As I will be accompanying you on the tour you have chosen, I thought you might like to know more about me: my training, my knowledge and my interests, but above all my love of cycling.
I live in Emilia-Romagna, where I was born in 1955, and the bicycle is practically part of my body. Basically, you could say that my body has a head, two arms, two legs and a bicycle!
Over recent years I have gained considerable experience as a cycling tour guide, specializing in the use of electric bikes. I have managed to transform my greatest passion into a business, accompanying tourists as they get to know my beautiful home-region of Romagna: I introduce them to the wealth of its attractions and find they fall in love with its special culture, landscape as well as its food and wine.
The Race Across America (RAAM) is the biggest challenge in long-distance cycling races: it is actually considered the toughest race in the world among those existing in the various disciplines. The route is almost 4,870 km long, from one coast of the United States of America to the other, from Oceanside in California to Annapolis in Maryland. Teams of 2, 4 and 8 cyclists (a relay) can compete in this race, but the real RAAM is undoubtedly the solo event. The race has no stages, but only check points at which riders must signal their passage to the race organizers. The maximum time allowed, 12 days for the solo category, obliges cyclists to cover impressive distances of at least 400 km a day. You cycle by day and night, with short stops and few hours for rest, no more than 2 or 3 per day!
I cycled through amazingly diverse landscapes and conditions: I crossed the deserts of California and Arizona as well as Colorado’s Rocky Mountains, the endless plains of Kansas and the green states of Missouri, Indiana and Ohio.
The hardest part, however, is always the final stretch: the harshness of the Appalachian Mountains drain the remaining energies of those who are nearing the end of this feat.
It was truly an undertaking!! I participated in June 2012 and was supported by an extraordinary team of friends, led by the “legendary” Mauro Farabegoli.
I completed the race, becoming an official RAAM finisher, covering a distance of 4,870 km in 11 days and 20 hours.
It was incredibly exhausting; the effort is hard to describe, but the satisfaction was incredible, equally beyond words!
In 2014, I went to an event organized by the friends of the Baracca Lugo Cycling Association, a meeting at which friends Ausilia Vistarini and Sebastiano Favaro recounted their adventures in Alaska. These two young men are considered veterans because they have finished the longest cycle race held in Alaska several times; another marathon undertaking!
What does this race involve? TheIditarod Trail Invitational is an extreme adventure, both due to the harsh climate, with temperatures often dropping to -40° C, and sudden climate changes accompanied by strong icy winds as well as the length of the route, no less than 1,770 km through endless tundra and snow deserts, impervious passes and valleys swept by icy winds, dense forests and frozen rivers, abandoned villages and expanses of frozen sea.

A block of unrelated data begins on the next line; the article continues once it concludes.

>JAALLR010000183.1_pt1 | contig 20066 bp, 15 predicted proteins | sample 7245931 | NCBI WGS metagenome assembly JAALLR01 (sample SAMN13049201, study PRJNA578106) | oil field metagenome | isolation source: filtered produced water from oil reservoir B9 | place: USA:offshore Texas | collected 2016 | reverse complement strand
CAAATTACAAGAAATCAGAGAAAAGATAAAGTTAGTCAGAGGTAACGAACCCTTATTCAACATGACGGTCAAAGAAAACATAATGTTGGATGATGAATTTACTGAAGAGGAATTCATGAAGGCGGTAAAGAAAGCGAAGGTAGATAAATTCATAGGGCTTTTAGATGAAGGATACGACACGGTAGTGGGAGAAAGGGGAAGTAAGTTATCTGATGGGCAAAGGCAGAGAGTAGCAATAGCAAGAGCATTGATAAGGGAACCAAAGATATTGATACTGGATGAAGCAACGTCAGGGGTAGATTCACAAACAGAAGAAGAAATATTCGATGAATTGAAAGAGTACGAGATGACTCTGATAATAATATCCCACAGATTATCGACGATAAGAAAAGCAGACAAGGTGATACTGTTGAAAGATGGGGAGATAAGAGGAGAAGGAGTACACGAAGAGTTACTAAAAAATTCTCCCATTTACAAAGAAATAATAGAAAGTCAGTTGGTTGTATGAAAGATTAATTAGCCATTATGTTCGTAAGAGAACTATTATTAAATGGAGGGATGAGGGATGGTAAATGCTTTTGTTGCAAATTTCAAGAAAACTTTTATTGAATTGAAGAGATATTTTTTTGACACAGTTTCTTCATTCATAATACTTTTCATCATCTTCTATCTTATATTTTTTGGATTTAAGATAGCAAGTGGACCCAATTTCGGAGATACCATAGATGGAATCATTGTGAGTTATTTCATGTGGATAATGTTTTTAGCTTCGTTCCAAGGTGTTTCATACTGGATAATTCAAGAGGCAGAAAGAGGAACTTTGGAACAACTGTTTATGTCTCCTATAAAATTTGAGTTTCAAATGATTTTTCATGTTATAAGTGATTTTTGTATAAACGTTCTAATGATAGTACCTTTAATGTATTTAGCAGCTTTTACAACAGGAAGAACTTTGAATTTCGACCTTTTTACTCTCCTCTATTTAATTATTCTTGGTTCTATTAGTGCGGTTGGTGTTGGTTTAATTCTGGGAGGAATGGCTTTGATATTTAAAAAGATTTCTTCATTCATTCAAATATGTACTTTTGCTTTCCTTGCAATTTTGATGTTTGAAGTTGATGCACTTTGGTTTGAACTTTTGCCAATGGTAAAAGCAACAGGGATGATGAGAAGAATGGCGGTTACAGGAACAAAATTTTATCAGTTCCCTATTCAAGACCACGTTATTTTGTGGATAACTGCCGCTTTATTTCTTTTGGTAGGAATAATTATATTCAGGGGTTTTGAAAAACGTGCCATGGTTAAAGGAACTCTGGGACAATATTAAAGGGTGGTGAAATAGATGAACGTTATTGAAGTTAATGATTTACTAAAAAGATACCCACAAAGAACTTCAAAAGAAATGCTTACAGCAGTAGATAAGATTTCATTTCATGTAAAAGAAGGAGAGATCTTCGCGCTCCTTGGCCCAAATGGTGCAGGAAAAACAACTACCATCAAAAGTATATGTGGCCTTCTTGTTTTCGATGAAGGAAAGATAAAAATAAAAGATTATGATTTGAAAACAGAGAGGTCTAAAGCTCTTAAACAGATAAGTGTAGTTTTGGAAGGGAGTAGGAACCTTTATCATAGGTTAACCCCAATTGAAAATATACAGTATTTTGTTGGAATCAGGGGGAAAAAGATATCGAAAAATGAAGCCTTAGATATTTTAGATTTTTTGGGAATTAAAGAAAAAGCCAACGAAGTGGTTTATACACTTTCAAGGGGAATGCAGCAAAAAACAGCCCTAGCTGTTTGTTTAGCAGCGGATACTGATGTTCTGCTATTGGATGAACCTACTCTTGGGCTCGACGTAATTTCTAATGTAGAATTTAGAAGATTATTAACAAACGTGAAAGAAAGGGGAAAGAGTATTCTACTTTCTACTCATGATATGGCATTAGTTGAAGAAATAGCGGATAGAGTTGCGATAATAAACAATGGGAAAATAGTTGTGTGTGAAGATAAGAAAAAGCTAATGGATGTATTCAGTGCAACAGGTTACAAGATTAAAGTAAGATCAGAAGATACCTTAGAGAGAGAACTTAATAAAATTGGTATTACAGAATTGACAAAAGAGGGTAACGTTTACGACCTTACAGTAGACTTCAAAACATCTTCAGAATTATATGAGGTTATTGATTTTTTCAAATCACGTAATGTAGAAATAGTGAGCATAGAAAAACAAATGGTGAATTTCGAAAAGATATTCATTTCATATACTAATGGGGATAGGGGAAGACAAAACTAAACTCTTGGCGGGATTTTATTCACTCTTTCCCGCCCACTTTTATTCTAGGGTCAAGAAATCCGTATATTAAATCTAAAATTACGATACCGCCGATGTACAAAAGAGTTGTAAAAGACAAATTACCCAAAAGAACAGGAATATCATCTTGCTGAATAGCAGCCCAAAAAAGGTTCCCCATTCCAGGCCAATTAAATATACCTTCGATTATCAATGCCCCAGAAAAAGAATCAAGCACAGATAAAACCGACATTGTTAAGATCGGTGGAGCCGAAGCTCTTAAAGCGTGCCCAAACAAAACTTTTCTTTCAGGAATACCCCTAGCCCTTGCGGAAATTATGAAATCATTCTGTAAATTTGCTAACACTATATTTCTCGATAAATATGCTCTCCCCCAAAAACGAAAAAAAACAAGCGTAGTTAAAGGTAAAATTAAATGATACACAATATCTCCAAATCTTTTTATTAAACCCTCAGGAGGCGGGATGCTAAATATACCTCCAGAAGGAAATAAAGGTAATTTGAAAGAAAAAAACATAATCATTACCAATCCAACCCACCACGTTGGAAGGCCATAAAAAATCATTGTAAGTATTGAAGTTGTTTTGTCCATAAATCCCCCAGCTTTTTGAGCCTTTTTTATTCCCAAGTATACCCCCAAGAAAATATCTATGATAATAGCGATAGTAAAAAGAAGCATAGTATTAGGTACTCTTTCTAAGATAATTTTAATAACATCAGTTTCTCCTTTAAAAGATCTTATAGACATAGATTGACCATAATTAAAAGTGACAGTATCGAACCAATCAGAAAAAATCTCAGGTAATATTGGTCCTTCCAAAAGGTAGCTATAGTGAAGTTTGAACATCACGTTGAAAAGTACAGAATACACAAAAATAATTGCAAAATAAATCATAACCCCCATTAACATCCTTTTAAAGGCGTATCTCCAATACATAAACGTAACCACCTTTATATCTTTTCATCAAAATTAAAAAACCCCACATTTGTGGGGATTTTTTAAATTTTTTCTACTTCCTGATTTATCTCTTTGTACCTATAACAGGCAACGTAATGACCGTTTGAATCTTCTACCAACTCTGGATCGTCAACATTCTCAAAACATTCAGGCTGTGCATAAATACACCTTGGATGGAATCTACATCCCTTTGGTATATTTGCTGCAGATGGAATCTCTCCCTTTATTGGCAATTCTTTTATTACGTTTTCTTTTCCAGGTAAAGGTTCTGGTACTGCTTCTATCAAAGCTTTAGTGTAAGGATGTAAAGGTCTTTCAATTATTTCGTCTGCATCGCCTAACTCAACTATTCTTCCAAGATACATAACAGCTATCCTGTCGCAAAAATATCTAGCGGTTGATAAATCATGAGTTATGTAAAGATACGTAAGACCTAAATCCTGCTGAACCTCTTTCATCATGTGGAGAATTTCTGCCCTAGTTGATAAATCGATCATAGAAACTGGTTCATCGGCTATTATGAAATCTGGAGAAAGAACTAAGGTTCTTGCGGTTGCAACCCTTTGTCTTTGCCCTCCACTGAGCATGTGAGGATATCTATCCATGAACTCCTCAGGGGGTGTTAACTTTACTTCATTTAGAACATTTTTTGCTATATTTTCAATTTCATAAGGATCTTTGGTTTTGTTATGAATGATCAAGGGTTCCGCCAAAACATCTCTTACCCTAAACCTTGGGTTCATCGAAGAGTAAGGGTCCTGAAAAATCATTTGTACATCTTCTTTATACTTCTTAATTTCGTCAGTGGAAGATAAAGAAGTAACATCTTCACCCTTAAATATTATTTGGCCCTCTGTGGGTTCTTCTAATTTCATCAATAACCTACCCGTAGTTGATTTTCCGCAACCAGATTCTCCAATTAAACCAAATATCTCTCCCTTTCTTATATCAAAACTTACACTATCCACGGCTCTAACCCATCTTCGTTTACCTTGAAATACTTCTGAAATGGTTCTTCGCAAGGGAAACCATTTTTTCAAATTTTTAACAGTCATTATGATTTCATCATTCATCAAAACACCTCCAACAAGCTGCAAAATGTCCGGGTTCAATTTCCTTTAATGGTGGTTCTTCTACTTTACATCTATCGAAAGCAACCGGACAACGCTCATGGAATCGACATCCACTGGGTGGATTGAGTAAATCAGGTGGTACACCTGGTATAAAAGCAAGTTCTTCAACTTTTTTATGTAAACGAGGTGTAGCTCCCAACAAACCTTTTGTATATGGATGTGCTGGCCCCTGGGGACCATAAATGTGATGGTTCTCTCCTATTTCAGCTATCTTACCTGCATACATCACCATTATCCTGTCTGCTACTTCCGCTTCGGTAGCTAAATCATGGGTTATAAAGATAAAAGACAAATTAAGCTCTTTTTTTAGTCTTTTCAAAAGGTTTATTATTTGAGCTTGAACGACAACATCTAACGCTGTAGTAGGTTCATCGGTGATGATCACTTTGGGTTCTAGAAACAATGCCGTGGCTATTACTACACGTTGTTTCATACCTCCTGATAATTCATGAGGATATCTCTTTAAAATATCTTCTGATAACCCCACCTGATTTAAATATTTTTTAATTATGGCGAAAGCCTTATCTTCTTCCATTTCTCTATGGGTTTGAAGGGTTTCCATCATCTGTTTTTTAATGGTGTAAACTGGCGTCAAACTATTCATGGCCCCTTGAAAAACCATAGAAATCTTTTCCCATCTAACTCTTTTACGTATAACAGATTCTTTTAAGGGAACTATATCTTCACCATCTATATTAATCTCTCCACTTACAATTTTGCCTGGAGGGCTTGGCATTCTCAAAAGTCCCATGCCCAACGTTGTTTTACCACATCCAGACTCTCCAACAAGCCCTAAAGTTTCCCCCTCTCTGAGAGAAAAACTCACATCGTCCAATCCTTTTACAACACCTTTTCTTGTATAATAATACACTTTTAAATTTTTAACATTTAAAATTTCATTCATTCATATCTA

Reaching the end of this trail in the harsh weather conditions of an Alaskan winter is in itself a tremendous triumph. Success is determined by a combination of the participants’ athletic preparation and their strength of will and determination, as well as the ability and the courage to tackle the inevitable risks with intelligence.
This is not a technical race but a journey into one's own soul and mind, a synergic journey with the rhythms of the globe’s wildest nature. Each participant decides what equipment to take on the race, when and how long to stop at each Check Point and when to start off again.
After that evening in Lugo, I decided I wanted to take part myself, but enrolment is strictly by invitation and to participate you must complete a 7-day course in Alaska that verifies your ability to survive in extreme conditions.
I set off in 2015. I passed the exam and learnt everything there was to know: how to build bivouacs in appropriate places, light fires, sleep outdoors at -30° C and how to deal with any danger that might crop up during the race.
The race I was qualified to take part in, over a distance of 563 km, took place in February 2016. After seven snow-filled days, and several unexpected mishaps, I reached the finish line.
Shall I tell you more about the unexpected events? To give you an idea, I’ll tell you about a couple: I risked dehydration because I was not drinking enough (this forced me to stop for two nights) and also risked frost-bite while crossing a river that was not completely frozen: I slipped, plunging into the water, with an external temperature of -23° C.
Fortunately, the course had taught me what to do in these situations!
This experience put me to the test physically and psychologically, but it strengthened me considerably. Reaching the goal was a source of immense satisfaction and has left me with unforgettable memories.
If you love what you do, you can reach your goals. Dreams can be fulfilled. If you accept that certain sacrifices must be made, because to achieve the greatest satisfaction requires a degree of sacrifice, you will experience a sense of unimaginable joy.
Experiencing this combination of sacrifice and satisfaction, especially in the context of a healthy sports activity, enables you to increase your well-being and to live more serenely and ... to be healthier!